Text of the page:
jvlask at hotmail.com
Thu May 7 22:01:36 EDT 2009
on the other hand a function to release pool memory to the OS down to the
current active level should (I hope) be easily implementable, and quickly
incorporated into application where required, whereas arriving at one or
more automatic deallocation policies would most likely require some
analysis/trial and error.
----- Original Message -----
From: "wren ng thornton" <wren at freegeek.org>
To: <haskell-cafe at haskell.org>
Sent: Friday, May 08, 2009 9:33 AM
Subject: Re: [Haskell-cafe] GC
> Daniel Fischer wrote:
>> Am Donnerstag 07 Mai 2009 22:01:11 schrieb Andrew Coppin:
>> > Simon Marlow wrote:
>> > > http://hackage.haskell.org/trac/ghc/ticket/698
>> > I presume that the reason for this is to avoid handing memory back only
>> > to immediately need it again? (I.e., we don't want to be constantly
>> > asking the OS to allocate and deallocate memory. Allocate it once and
>> > then let the RTS handle it.)
>> > How hard would it be to add a function to ask the RTS to shrink the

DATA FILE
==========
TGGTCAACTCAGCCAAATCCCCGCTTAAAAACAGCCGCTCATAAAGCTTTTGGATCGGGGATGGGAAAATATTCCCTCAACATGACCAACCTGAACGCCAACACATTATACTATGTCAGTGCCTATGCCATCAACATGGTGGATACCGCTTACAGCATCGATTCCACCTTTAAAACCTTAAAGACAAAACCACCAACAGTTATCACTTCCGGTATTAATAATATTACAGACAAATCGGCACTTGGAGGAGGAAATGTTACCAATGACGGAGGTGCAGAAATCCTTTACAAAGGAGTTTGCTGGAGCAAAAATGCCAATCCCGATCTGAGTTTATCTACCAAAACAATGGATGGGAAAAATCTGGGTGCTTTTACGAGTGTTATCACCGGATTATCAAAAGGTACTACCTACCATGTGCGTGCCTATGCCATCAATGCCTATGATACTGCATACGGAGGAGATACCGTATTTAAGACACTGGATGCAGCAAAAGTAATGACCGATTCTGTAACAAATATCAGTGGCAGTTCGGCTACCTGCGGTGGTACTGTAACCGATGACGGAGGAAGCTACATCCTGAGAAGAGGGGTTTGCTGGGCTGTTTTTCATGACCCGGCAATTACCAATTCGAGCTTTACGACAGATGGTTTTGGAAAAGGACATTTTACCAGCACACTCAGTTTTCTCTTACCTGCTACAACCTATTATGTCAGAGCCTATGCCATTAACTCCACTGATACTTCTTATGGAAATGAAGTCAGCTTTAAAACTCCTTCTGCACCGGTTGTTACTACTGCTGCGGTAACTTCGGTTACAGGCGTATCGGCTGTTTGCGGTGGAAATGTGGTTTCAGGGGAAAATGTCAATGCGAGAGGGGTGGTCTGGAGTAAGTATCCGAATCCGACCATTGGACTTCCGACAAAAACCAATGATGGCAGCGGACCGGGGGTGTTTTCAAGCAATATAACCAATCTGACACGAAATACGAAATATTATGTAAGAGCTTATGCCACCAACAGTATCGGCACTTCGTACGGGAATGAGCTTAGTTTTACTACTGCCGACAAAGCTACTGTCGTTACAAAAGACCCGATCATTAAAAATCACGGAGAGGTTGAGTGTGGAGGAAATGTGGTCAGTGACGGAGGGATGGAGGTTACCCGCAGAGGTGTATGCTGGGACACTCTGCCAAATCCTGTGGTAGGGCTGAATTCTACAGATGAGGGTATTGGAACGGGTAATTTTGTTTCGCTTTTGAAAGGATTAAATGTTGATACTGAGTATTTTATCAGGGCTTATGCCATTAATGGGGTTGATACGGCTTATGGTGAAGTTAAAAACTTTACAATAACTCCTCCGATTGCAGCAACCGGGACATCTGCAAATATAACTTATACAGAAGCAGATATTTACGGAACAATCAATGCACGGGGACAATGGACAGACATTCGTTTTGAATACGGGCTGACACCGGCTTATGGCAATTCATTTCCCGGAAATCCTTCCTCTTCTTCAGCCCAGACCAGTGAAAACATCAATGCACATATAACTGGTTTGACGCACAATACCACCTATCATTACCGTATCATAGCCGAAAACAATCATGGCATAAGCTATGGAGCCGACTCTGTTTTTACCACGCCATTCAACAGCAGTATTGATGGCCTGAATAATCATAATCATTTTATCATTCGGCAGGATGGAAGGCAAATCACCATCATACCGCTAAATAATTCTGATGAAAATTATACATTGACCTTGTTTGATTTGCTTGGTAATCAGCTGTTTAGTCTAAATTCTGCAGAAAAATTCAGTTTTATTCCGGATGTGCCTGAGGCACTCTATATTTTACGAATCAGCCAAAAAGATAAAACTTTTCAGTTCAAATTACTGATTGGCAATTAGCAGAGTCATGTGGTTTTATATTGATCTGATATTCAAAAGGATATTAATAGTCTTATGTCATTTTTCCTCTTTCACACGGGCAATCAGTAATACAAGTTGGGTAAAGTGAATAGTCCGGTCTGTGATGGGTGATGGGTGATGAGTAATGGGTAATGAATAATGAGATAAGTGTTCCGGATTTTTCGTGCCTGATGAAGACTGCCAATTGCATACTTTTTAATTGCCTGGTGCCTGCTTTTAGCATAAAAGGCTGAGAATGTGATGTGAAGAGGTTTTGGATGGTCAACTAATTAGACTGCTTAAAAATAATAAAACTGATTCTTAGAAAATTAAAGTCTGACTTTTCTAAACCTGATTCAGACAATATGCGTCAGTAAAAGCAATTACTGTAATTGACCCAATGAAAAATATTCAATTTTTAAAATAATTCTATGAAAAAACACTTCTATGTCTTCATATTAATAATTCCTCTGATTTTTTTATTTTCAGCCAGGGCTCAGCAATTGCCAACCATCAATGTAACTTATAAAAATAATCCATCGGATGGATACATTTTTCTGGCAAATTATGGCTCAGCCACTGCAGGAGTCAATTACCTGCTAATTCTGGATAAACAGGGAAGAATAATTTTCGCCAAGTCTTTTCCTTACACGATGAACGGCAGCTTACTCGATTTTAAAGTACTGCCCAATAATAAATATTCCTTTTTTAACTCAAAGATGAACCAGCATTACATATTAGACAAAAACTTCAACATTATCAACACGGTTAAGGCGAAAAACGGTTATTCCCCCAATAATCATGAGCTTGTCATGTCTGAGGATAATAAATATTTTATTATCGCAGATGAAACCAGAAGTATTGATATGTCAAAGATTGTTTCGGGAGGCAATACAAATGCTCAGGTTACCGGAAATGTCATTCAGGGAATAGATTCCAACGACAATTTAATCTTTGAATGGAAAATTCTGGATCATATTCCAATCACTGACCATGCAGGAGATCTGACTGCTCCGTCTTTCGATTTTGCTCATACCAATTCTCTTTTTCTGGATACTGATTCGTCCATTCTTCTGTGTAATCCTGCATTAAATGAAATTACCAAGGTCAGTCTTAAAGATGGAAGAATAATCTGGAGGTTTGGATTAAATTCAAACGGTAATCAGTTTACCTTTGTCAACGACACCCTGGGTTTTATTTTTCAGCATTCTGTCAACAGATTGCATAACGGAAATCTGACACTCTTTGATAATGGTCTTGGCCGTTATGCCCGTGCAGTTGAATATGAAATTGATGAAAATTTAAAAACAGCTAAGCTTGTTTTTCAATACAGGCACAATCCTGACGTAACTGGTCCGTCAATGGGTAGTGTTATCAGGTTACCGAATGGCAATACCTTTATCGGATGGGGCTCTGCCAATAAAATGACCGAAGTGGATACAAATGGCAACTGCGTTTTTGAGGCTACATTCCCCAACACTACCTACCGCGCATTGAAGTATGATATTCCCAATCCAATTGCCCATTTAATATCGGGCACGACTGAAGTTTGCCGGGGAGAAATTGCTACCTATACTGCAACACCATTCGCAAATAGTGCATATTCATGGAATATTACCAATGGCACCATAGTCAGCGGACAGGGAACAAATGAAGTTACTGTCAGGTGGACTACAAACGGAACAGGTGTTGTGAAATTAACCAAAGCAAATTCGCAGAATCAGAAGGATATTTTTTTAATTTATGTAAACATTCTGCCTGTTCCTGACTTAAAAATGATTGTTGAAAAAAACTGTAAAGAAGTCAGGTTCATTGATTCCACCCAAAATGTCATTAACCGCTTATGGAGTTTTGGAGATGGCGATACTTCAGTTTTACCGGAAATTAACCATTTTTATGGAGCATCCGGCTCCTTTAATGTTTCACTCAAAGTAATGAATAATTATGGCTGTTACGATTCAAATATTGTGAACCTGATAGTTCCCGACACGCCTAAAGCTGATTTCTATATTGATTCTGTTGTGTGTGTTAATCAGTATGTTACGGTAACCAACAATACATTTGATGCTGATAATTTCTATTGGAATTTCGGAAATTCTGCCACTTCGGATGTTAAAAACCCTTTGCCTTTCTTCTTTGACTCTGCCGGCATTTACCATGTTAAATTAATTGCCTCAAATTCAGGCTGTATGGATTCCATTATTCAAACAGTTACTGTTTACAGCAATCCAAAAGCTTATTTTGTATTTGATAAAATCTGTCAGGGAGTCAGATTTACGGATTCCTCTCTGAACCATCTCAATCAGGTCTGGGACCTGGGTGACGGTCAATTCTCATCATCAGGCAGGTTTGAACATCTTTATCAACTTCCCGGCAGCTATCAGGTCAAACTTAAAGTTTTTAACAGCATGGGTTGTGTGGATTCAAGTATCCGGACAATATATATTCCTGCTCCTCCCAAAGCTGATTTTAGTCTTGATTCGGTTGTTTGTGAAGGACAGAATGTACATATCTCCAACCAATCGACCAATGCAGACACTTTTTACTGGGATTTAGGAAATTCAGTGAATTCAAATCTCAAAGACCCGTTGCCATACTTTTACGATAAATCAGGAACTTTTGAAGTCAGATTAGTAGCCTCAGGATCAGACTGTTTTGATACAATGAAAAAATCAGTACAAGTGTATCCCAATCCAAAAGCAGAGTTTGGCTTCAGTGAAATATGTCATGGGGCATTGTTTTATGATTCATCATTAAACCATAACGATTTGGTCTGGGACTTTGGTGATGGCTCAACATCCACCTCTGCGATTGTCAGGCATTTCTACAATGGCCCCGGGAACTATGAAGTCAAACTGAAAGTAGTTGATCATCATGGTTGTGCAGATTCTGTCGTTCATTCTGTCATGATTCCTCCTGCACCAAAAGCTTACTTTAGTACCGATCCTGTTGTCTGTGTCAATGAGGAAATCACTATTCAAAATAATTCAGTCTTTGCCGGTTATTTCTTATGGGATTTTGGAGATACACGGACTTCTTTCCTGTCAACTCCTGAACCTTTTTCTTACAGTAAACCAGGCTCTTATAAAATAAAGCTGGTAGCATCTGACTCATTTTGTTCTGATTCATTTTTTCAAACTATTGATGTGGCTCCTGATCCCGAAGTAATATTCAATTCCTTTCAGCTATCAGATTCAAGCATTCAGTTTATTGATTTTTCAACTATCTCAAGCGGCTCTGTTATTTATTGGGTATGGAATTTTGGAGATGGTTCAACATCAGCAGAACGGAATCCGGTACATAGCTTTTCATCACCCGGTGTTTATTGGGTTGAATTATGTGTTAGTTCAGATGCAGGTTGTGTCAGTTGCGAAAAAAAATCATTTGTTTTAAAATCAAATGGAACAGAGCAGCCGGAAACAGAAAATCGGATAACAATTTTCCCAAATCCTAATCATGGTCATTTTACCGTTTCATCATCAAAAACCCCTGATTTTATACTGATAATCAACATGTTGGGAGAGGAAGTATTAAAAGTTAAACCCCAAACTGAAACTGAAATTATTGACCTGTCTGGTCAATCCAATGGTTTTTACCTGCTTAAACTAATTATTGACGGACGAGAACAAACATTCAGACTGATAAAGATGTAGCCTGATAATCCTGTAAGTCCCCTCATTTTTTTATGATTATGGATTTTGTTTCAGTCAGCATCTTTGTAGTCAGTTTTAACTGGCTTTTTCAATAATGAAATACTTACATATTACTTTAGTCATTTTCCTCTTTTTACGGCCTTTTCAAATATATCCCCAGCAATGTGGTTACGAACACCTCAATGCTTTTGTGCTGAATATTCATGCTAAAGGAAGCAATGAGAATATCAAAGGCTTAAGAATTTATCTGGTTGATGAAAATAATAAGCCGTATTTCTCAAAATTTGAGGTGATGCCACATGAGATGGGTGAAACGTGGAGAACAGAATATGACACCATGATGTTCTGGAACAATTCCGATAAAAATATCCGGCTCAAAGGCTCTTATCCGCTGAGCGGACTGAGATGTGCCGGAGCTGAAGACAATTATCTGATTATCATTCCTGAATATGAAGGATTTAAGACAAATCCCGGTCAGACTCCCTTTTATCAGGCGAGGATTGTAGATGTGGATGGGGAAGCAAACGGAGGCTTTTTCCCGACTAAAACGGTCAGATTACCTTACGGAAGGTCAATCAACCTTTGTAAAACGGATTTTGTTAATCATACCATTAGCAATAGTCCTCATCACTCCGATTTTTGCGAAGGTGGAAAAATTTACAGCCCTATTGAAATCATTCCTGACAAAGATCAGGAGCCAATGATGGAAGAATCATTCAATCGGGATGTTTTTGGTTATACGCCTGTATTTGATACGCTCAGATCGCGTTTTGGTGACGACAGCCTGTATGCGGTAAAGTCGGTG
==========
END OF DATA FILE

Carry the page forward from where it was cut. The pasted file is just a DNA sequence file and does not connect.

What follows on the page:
>> > allocated memory? E.g., you do something that you know consumes lots of
>> > RAM, you finish doing it, you know that your live set has probably gone
>> > way down now, so you ask the RTS to release some RAM if possible. Would
>> > that be difficult?
>> Another idea, I have no idea how hard or sensible it is:
>> What if the GC detects how much memory is currently used (it does already
>> do that, doesn't it?) and how much is allocated from the OS, and if less
>> than a third or a quarter of the allocated memory is used, return the
>> memory that exceeds twice the used memory to the OS?
>> Behaviour might be configurable by an RTS flag.
> +1 (assuming the GC does detect current usage).
> I think this behavior (with flags to tune the multiples, or to disable it)
> is nicely high-level and easy for users to reason about.
> For users with intimate knowledge of the GC and their program's behavior
> it could be helpful to have the alternative proposal of an impure function
> to give hints to the RTS, but in general this seems like far too low-level
> of an approach to solve the general problem.
> Live well,
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